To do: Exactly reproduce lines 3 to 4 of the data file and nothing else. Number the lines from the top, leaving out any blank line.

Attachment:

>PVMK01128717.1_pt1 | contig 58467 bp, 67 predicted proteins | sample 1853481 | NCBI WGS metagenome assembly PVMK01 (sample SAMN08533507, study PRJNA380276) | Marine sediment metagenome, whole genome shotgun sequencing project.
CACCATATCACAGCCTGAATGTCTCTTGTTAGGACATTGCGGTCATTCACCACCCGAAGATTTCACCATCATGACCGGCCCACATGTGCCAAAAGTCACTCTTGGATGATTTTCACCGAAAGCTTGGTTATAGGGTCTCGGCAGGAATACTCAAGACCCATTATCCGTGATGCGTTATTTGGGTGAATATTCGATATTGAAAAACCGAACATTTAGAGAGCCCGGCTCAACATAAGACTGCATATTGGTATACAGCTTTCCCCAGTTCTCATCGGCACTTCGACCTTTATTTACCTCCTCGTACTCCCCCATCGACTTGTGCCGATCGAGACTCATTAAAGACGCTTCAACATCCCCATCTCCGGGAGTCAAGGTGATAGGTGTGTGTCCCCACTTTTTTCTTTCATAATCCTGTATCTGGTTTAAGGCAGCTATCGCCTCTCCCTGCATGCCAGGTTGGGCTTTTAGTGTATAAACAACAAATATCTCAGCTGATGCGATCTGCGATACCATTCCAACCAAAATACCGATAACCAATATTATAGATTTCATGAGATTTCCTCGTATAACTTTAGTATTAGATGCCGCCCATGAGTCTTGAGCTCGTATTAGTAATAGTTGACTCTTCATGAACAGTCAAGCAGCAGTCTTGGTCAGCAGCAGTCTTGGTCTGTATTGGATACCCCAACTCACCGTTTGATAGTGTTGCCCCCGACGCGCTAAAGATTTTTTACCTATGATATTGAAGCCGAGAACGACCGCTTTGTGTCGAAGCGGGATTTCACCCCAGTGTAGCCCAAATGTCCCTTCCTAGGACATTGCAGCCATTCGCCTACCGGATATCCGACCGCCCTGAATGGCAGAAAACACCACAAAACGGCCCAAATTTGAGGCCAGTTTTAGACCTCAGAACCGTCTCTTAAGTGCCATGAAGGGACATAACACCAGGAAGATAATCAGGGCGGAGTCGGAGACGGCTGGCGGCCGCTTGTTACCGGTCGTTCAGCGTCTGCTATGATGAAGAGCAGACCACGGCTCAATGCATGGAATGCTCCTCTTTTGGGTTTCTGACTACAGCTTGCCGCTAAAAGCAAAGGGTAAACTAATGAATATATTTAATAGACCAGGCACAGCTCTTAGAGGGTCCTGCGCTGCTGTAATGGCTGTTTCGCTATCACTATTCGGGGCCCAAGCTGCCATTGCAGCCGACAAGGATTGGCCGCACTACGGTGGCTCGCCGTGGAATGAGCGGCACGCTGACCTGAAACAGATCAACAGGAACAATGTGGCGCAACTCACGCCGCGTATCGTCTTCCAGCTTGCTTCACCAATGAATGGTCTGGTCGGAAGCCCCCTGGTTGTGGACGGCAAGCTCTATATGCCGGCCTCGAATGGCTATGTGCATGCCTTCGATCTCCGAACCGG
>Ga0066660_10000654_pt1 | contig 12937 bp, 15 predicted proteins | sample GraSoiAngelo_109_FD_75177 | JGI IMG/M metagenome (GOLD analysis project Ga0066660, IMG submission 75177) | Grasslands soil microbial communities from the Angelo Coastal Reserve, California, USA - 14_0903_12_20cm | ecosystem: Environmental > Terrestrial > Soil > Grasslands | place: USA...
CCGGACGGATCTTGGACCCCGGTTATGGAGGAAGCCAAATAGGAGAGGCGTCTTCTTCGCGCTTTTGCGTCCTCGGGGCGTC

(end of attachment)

>Ga0066660_10000654_pt1 | contig 12937 bp, 15 predicted proteins | sample GraSoiAngelo_109_FD_75177 | JGI IMG/M metagenome (GOLD analysis project Ga0066660, IMG submission 75177) | Grasslands soil microbial communities from the Angelo Coastal Reserve, California, USA - 14_0903_12_20cm | ecosystem: Environmental > Terrestrial > Soil > Grasslands | place: USA...
CCGGACGGATCTTGGACCCCGGTTATGGAGGAAGCCAAATAGGAGAGGCGTCTTCTTCGCGCTTTTGCGTCCTCGGGGCGTC